Troubleshooting Monopoly Over the Internet
Having problems playing the CD Version over the Network?
Of course it's always easier to play Monopoly Online or Multiplayer Monopoly Online through our site. If you really want to play the Monopoly CD game over the web, here's how to do it.
Playing the CD Version over a network or the Internet can be tricky at times. This page will provide you with some information to help you get set up and troubleshoot network issues that may be preventing you from playing over a network.
How do you play the CD Version over the Internet?
The easiest way to do it, is to use a player matching service like RealArcade or Yahoo Games, which makes most of the technology transparent. When using a player matching service, you can install their software, log on, find the Monopoly lobby, find a game, join it, and when the game is started, their software will launch Monopoly for you, with all the appropriate options selected. If you're unable to here, go to the troubleshooting section below.
What if I'm not using a Player Matching Service?
Assuming the game is installed, find a friend to play against and do the following:
- Figure out who will host... just pick one of you, preferably the one with the better computer. If it doesn't work the first time, have another one try to host.
- Figure out the host's IP address, write it down and have every other play write it down. The easiest way to get this is to have the host click here to show their IP address . For privacy and protection, many people do not feel comfortable giving their IP addresses out to strangers. After all, the IP address is what hackers use to access your computer. If you don't want to give out your IP address, you can get a DNS name.
- Each of you should launch the game.
- Click the PLAY button.
- Click PLAY A GAME ONLINE. Next the game will minimize, and present you with a dialogue box asking if you'd like to be to host or join a game. Each network game will have only one Host, and one or several "joiners". Every joiner's computer must be able to "talk" to the host computer over the network (or Internet). The computers identify each other by their "IP addresses." Don't freak out about the terminology, hopefully we'll get past that.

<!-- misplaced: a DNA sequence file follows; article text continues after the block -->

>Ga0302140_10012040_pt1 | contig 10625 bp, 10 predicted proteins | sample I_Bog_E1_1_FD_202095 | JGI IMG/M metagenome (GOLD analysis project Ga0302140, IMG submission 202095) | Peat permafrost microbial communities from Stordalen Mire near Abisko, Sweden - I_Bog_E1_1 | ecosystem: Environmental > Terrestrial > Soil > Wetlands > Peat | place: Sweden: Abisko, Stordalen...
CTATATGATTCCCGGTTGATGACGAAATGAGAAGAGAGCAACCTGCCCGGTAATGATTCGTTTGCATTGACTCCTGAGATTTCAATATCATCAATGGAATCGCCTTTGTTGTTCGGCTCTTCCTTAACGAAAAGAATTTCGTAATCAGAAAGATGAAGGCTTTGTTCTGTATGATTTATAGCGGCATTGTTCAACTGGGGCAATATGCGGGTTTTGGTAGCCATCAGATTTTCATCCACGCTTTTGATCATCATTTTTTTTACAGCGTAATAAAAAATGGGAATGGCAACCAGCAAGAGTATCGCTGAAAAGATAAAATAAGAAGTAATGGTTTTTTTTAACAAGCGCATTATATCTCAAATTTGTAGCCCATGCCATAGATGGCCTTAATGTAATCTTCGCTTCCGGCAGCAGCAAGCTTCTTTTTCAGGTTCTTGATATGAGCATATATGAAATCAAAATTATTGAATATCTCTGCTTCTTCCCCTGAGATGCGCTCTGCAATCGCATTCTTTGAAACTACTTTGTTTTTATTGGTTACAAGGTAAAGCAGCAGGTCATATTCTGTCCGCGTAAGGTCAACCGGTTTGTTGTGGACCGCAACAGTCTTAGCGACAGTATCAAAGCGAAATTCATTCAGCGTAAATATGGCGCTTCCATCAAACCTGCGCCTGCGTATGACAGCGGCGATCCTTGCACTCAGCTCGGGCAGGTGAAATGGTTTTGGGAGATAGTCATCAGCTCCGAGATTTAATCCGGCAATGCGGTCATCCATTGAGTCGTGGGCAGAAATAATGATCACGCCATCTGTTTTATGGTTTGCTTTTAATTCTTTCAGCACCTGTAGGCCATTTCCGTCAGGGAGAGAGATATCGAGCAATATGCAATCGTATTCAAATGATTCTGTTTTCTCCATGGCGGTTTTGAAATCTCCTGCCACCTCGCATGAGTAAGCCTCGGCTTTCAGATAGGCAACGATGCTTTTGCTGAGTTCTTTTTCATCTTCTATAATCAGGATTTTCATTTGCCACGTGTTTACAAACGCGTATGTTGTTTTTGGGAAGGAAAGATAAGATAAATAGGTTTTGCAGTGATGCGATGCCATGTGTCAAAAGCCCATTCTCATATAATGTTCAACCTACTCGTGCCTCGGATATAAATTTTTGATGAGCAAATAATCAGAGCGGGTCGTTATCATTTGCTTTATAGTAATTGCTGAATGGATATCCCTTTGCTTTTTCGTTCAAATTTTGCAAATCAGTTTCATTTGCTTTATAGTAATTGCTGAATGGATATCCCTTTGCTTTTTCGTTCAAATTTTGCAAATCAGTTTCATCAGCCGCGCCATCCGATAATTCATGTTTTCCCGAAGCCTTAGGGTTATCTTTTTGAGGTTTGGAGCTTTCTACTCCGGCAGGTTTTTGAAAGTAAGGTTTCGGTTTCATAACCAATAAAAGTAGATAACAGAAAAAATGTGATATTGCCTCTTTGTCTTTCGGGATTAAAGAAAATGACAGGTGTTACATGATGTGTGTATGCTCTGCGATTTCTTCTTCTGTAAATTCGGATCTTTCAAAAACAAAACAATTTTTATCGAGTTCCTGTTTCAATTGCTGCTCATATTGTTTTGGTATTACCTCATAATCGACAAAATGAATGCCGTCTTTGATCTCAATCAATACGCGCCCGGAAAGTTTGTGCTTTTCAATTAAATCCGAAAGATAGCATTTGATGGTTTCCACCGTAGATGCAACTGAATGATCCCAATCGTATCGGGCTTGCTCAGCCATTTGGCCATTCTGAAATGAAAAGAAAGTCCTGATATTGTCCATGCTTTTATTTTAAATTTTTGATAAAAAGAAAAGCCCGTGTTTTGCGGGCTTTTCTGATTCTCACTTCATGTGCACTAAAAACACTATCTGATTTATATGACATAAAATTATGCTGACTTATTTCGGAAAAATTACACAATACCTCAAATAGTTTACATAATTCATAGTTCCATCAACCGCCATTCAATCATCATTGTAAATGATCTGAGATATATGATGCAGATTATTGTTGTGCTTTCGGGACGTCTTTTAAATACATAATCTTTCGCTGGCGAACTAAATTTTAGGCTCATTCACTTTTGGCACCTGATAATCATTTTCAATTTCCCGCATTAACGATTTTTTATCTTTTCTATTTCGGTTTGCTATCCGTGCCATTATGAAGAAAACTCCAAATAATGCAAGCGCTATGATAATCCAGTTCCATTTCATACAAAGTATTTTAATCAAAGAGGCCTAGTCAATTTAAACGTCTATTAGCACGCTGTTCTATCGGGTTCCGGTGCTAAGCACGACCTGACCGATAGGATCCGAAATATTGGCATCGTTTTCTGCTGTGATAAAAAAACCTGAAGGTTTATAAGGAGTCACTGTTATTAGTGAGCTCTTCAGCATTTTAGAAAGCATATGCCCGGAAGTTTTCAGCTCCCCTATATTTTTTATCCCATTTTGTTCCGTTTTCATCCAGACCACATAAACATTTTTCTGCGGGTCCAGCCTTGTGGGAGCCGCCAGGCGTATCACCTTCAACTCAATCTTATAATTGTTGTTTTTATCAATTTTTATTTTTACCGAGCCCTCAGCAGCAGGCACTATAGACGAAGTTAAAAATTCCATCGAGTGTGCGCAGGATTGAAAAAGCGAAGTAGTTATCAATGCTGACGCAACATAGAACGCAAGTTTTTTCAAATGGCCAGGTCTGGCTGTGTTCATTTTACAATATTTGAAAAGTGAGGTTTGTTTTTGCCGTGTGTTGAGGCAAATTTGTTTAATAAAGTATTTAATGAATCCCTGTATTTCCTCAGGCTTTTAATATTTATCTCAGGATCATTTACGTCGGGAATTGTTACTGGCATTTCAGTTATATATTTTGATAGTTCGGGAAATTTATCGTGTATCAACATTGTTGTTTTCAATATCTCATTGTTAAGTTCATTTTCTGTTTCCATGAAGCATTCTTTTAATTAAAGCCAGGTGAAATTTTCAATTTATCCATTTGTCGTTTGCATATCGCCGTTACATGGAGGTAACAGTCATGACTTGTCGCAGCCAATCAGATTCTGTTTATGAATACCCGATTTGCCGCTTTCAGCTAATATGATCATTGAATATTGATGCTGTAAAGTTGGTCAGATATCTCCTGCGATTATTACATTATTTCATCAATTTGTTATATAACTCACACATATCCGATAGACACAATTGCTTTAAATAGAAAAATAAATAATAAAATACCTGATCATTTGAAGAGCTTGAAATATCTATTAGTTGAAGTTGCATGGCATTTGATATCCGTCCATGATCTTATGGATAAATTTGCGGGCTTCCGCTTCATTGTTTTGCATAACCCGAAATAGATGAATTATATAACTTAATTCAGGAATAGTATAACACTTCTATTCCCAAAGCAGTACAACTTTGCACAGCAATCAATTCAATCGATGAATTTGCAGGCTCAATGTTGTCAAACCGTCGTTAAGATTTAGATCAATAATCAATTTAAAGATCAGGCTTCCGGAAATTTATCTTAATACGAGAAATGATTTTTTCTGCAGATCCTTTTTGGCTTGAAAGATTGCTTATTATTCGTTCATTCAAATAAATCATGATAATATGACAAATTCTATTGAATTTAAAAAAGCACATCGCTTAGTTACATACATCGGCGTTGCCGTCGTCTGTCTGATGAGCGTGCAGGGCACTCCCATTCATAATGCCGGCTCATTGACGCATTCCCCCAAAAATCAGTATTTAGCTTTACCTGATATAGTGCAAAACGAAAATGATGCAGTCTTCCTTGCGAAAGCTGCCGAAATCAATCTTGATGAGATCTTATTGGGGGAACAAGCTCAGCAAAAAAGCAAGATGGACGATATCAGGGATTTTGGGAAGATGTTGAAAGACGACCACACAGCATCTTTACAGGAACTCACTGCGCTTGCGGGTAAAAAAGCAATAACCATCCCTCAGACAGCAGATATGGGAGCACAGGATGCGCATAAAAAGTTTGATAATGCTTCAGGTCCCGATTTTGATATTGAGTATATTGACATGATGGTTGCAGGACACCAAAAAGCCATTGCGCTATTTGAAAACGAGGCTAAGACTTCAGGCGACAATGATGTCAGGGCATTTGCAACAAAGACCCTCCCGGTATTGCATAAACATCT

- The Host will click HOST; the Joiners should click JOIN.
- Next the game will ask how you are to connect, select "Internet TCP/IP Connection For DirectPlay". Then click OK!
- The Host will then be brought back into the game, and given the opportunity to select his name and token.
- The Joiners will be shown the "Choose Game Session" box, where they'll be shown the game session (hopefully, if there are no firewall or routers blocking the host's Internet connection).
- The Joiners should select the game, and click OK! The game will then launch and everyone will see all the players in the game.
- The Joiners can then select their name and token, and the host can configure and begin the game.
- To turn chat on and off, players can press the TAB key.
- To speed the game play, players can select the OPTIONS tab, and disable many of the silly animations and sounds in the game.
What if it's not working?